|Birth to 6 months||2.0 mcg||2.0 mcg|
|7–12 months||2.5 mcg||2.5 mcg|
|1–3 years||30 mcg||30 mcg|
|4–8 years||55 mcg||55 mcg|
|9–13 years||60 mcg||60 mcg|
|14–18 years||75 mcg||75 mcg||75 mcg||75 mcg|
|19+ years||120 mcg||90 mcg||90 mcg||90 mcg|
Food Sources of Vitamin K
Food sources of phylloquinone include vegetables, especially green leafy vegetables, vegetable oils, and some fruits. Meat, dairy foods, and eggs contain low levels of phylloquinone but modest amounts of menaquinones. Natto (a traditional Japanese food made from fermented soybeans) has high amounts of menaquinones. Other fermented foods, such as cheese, also contain menaquinones. However, the forms and amounts of vitamin K in these foods likely vary depending on the bacterial strains used to make the foods and their fermentation conditions. Poultry and pork products contain menaquinones if menadione is added to the animal feed.
The most common dietary sources of vitamin K are spinach; broccoli; iceberg lettuce; and fats and oils, particularly soybean and canola oil. Few foods are fortified with vitamin K.
Consuming vegetables at the same time as some fat improves phylloquinone absorption from the vegetables, but the amount absorbed is still lower than that from oils.
The table below shows phylloquinone content, except when otherwise indicated, because food composition data for menaquinones are limited.
Selected Food Sources of Vitamin K
|Natto, 3 ounces (as menaquinone)||850||708|
|Boiled collard greens, ½ cup||530||442|
|Boiled turnip greens, ½ cup||426||355|
|Raw spinach, 1 cup||145||121|
|Raw kale, 1 cup||113||94|
|Boiled broccoli, ½ cup||110||92|
|Roasted soybeans, ½ cup||43||36|
|Carrot juice, ¾ cup||28||23|
|Soybean oil, 1 tablespoon||25||21|
|Cooked edamame, ½ cup||21||18|
|Canned pumpkin, ½ cup||20||17|
|Pomegranate juice, ¾ cup||19||16|
|Raw okra, ½ cup||16||13|
|Salad dressing Caesar, 1 tablespoon||15||13|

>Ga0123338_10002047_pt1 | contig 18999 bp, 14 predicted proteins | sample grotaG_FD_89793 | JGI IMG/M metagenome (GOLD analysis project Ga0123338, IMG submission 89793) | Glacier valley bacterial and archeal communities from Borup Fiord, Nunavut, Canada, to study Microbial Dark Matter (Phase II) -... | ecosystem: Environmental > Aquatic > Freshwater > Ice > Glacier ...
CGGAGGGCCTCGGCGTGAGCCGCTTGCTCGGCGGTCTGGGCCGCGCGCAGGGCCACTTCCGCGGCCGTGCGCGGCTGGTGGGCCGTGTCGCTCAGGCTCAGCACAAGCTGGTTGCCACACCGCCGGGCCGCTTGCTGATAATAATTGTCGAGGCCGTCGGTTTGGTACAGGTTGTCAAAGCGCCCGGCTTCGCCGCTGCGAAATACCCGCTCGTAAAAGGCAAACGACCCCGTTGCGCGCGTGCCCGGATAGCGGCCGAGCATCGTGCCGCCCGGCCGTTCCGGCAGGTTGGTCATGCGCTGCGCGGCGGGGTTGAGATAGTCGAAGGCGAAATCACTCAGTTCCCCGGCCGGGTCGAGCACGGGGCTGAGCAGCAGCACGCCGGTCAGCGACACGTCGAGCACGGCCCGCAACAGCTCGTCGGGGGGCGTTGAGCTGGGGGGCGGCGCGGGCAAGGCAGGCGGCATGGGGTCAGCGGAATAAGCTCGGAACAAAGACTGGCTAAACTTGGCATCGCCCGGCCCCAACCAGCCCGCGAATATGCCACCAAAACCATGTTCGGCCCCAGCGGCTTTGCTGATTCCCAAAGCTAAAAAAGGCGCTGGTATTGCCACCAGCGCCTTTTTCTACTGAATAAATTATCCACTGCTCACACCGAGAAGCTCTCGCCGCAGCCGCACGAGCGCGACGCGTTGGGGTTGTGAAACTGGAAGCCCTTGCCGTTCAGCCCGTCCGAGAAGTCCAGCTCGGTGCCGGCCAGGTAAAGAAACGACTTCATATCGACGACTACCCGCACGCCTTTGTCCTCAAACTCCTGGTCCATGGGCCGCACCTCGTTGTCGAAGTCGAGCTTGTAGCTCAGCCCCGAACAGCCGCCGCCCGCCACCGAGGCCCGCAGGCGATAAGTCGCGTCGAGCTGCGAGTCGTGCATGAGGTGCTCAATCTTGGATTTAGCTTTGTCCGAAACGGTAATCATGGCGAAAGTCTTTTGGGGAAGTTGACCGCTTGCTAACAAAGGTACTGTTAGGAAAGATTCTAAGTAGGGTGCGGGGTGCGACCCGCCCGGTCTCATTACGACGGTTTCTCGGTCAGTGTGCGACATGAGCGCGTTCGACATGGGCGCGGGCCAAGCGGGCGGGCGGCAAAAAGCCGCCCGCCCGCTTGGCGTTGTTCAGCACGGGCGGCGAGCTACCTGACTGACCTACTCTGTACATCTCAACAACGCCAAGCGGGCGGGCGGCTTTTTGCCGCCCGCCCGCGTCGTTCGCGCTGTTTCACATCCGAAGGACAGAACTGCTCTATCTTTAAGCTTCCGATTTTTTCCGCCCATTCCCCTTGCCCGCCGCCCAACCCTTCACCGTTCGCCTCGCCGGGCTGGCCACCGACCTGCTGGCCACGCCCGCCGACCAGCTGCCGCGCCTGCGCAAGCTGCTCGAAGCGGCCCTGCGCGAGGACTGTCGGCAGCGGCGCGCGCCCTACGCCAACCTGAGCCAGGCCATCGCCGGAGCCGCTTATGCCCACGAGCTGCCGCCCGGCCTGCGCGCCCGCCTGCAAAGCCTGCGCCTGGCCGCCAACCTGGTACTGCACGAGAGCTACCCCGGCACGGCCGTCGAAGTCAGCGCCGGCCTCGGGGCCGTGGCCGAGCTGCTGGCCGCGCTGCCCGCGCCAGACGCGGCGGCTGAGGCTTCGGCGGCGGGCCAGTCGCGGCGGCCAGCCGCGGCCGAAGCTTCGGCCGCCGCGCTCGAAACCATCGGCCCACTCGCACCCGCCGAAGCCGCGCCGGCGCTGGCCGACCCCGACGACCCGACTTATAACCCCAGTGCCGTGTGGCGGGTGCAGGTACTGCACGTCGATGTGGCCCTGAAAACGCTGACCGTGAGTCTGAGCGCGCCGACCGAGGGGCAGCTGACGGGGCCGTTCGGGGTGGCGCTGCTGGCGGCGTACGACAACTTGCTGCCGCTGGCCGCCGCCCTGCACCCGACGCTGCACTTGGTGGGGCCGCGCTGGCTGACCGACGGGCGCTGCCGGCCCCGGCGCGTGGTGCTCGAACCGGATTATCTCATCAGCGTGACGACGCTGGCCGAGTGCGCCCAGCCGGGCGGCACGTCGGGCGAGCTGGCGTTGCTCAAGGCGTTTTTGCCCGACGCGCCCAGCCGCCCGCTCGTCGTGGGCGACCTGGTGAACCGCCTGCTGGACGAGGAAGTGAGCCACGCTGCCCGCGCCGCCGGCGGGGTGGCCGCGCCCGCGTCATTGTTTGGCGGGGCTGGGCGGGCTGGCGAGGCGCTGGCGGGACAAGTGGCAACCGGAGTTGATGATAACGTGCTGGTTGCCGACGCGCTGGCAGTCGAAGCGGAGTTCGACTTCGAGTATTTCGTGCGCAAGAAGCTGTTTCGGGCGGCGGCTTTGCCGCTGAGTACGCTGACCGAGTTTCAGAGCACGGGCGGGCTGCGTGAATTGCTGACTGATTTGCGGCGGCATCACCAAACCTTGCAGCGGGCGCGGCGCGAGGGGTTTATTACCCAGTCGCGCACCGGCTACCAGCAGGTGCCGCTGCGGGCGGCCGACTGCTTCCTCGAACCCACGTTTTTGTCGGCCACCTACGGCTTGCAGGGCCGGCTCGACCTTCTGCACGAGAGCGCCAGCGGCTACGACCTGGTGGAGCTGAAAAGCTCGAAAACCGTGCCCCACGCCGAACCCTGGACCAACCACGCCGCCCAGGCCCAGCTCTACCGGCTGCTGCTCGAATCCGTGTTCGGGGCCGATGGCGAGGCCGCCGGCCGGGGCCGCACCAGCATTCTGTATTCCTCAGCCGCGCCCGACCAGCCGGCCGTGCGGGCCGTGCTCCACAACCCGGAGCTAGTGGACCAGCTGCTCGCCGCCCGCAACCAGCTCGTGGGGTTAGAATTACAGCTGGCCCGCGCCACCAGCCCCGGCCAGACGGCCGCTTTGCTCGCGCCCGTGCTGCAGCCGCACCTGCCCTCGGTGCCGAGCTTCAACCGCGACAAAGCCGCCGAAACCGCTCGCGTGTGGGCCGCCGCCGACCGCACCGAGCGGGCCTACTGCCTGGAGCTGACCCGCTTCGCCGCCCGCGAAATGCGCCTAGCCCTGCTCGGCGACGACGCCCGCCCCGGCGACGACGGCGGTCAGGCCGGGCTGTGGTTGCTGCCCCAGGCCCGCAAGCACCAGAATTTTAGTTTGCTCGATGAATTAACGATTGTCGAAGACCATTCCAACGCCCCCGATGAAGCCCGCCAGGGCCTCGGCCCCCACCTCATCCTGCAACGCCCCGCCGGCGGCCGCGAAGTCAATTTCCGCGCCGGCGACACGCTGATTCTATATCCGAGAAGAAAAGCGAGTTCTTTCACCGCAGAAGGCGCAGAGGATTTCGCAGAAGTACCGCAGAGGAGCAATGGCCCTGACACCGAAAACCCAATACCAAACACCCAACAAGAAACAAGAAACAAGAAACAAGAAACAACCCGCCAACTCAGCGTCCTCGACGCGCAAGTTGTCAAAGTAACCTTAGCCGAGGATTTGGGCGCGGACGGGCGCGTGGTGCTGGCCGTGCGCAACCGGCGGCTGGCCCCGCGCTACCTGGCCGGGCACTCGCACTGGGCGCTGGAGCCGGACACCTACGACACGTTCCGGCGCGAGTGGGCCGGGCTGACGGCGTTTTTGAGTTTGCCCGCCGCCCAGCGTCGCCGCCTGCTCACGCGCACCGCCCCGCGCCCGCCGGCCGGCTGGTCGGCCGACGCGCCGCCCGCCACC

|Dried pine nuts, 1 ounce||15||13|
|Blueberries, ½ cup||14||12|
|Iceberg lettuce, 1 cup||14||12|
|Rotisserie chicken breast, 3 ounces (as menaquinone)||13||11|
|Grapes, ½ cup||11||9|
|Vegetable juice cocktail, ¾ cup||10||8|
|Canola oil, 1 tablespoon||10||8|
|Dry roasted cashews, 1 ounce||10||8|
|Raw carrots, 1 medium||8||7|
|Olive oil, 1 tablespoon||8||7|
|Broiled ground beef, 3 ounces (as menaquinone)||6||5|
|Dried figs, ¼ cup||6||5|
|Braised chicken liver, 3 ounces (as menaquinone)||6||5|
|Cooked ham, 3 ounces (as menaquinone)||4||3|
|Cheddar cheese, 1½ ounces (as menaquinone)||4||3|
|Mixed nuts, dry roasted, 1 ounce||4||3|
|Hard-boiled egg, 1 large (as menaquinone)||4||3|
|Mozzarella cheese, 1½ ounces (as menaquinone)||2||2|
|Milk, 2%, 1 cup (as menaquinone)||1||1|
|Cooked sockeye salmon, 3 ounces (as menaquinone)||0.3||0|
|Cooked shrimp, 3 ounces (as menaquinone)||0.3||0|
- *DV = Daily Value.
- The DV for vitamin K used for the values in the table above is 120 mcg for adults and children age 4 years and older.
- Foods providing 20% or more of the DV are considered to be high sources of a nutrient, but foods providing lower percentages of the DV also contribute to a healthful diet.
- Elson Haas. “Staying Healthy with Nutrition”
- U.S. Department of Health & Human Services: https://ods.od.nih.gov/factsheets/vitaminK-HealthProfessional/